Washington, D.C. – At least 50 billionaires or farm businesses in which they had a financial interest benefited from $11.3 million in traditional farm subsidies between 1995 and 2012, according to a new analysis released today by the Environmental Working Group (EWG). Congress, meanwhile, has proposed changes to the federal farm bill that could well increase their haul of taxpayer dollars.
The billionaires profiting from farm subsidies were identified by matching the September 2013 Forbes 400 list, which ranks the richest Americans by their net worth, with EWG’s Farm Subsidy Database, which tracks farm subsidy spending by the U.S. Department of Agriculture.
The list of billionaires who cashed in on farm subsidies includes:
- Paul Allen (Net worth: $15.8 billion), co-founder of Microsoft
- Charles Ergen (Net worth: $12.5 billion), co-founder of DISH Network
- Philip Anschutz (Net worth: $10.3 billion), owner of Anschutz Entertainment Group and co-founder of Major League Soccer
- Leonard Lauder (Net worth: $7.6 billion), former CEO of the Estee Lauder Companies Inc.
- Jim Kennedy (Net worth: $6.7 billion), chairman of Cox Enterprises
- S. Truett Cathy (Net worth: $6 billion), founder of Chick-fil-A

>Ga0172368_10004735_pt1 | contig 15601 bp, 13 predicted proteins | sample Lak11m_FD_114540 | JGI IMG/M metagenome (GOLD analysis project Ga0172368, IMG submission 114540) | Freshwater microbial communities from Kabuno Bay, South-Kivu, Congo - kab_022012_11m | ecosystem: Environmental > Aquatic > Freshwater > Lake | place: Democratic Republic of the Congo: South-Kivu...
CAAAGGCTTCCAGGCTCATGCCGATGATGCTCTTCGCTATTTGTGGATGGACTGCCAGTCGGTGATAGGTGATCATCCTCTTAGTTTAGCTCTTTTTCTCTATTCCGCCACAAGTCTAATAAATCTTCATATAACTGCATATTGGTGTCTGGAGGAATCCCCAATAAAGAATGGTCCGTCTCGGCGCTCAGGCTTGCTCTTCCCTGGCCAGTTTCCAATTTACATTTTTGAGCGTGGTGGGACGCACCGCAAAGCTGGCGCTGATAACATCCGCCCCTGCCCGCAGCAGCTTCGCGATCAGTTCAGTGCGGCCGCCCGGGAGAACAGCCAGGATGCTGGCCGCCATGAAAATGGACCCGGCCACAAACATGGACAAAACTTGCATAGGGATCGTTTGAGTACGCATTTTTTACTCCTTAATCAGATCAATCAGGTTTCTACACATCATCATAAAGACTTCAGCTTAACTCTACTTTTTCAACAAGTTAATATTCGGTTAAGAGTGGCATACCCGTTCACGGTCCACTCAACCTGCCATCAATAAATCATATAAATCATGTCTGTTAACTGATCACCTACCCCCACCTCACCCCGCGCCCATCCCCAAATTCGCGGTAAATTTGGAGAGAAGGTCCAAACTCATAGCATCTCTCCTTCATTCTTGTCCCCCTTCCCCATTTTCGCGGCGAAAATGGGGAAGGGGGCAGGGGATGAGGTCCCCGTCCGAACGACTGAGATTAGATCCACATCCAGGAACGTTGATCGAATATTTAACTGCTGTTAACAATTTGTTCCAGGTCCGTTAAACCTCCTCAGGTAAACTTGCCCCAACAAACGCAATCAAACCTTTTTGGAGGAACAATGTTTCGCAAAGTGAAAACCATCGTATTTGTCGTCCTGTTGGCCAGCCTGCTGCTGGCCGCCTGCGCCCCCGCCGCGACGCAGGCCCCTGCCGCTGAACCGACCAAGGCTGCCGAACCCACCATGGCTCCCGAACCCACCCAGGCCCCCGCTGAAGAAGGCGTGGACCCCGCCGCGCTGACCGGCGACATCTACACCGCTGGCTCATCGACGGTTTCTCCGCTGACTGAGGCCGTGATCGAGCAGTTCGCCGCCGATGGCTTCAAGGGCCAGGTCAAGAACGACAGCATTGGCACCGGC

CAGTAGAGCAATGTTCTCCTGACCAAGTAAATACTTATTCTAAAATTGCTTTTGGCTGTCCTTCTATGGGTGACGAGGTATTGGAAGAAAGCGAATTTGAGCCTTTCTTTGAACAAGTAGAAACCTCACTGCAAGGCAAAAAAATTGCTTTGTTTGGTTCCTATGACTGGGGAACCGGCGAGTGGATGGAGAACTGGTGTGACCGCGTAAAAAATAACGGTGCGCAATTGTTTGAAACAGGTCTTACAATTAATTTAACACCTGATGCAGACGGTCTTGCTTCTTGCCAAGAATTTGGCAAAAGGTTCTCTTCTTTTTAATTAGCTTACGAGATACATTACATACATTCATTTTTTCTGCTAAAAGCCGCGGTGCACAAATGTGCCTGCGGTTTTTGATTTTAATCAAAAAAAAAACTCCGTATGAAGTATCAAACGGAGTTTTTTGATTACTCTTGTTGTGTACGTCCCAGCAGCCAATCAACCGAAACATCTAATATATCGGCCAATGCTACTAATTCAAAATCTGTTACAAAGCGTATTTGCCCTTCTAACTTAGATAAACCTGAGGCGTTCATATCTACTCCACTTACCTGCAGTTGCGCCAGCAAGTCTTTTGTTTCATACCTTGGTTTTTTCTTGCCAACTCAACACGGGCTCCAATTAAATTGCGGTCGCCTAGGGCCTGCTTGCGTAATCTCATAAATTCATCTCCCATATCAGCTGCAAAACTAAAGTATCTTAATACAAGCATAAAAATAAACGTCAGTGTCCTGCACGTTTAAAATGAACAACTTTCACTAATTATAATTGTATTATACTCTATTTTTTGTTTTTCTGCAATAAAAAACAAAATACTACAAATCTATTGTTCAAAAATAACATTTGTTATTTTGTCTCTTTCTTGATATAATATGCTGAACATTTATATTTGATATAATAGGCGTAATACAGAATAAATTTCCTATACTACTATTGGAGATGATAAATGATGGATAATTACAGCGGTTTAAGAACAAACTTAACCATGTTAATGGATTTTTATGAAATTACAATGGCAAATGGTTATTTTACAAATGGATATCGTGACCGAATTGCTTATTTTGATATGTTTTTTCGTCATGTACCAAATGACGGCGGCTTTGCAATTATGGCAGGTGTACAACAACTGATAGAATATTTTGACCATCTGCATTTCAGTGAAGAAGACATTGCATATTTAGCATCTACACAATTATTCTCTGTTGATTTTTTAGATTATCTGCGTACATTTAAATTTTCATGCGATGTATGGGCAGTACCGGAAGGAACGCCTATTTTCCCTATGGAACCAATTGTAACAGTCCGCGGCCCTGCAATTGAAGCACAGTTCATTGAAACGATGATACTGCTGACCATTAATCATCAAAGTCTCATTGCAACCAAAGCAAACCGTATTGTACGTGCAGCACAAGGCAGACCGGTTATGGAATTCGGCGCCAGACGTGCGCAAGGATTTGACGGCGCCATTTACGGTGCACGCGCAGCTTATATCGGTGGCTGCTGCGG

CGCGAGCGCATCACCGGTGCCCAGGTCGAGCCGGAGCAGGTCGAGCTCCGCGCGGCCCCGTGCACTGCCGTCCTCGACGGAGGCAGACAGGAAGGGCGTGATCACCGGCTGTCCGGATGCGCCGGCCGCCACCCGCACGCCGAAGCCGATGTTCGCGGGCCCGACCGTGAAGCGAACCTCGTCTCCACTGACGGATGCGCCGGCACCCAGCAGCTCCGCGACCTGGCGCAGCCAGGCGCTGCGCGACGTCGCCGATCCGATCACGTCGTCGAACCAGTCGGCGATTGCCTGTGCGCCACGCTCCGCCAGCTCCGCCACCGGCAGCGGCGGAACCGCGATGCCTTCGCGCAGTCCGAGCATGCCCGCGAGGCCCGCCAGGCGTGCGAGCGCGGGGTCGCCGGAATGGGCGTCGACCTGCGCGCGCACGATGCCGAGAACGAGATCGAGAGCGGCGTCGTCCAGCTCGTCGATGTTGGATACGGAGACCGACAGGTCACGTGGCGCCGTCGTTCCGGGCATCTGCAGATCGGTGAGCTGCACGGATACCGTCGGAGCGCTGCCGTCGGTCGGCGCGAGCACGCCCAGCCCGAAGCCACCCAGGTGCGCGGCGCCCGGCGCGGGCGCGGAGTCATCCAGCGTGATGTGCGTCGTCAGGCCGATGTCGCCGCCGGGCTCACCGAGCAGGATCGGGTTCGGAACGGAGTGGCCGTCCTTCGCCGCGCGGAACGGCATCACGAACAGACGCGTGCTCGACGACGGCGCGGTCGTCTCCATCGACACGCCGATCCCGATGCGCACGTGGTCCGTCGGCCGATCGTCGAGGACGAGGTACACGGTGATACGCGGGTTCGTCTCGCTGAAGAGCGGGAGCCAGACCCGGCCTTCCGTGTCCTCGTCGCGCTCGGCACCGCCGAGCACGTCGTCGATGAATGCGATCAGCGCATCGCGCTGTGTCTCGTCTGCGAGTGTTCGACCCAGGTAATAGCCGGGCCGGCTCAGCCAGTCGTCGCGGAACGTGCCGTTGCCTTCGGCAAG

- Leslie Wexner (Net worth: $5.7 billion), CEO of L Brands Inc., which owns Victoria's Secret
- Charles Schwab (Net worth: $5.1 billion), founder of brokerage firm Charles Schwab Corporation
- Penny Pritzker (Net worth: $2.2 billion), U.S. Secretary of Commerce
“Farm programs that benefit billionaires are indefensible and irresponsible,” said Alex Rindler, EWG policy associate and author of the analysis. “The information shows that our broken policies propped up the richest few at the expense of taxpayers and struggling families – that’s a backwards vision that no one should be proud of.”
Many of the same billionaires may have also received premium subsidies through the federal crop insurance program, according to the analysis, but taxpayers have no way of knowing who has received this support. Current federal law prohibits USDA from disclosing the identities of crop insurance recipients.
On average, taxpayers cover 62 percent of the cost of insurance premiums. Last year, the program cost taxpayers $14.1 billion, according to USDA’s Risk Management Agency. In 2011 alone, some 26 policyholders received more than $1 million each in premium support, according to government data analyzed by EWG.
Unlike traditional farm subsidies, crop insurance subsidies are not subject to means testing or payment limits and do not require farmers to adopt basic environmental protections.
The EWG analysis points out the House and Senate farm bills being weighed by a congressional conference committee could actually provide these billionaires with millions of dollars more in subsidies. Both bills would shift subsidies from traditional farm programs, such as Direct Payments, to heavily subsidized crop insurance.
“The farm bill conferees should reject any bait-and-switch proposal that boosts subsidies to billionaires and the most profitable and successful farm businesses,” said Craig Cox, EWG’s senior vice president of agriculture and natural resources. “Lawmakers in Washington should include means testing and limits on premium subsidies to ensure family farmers have a secure safety net, but prevent the kind of abuses our analysis reveals.”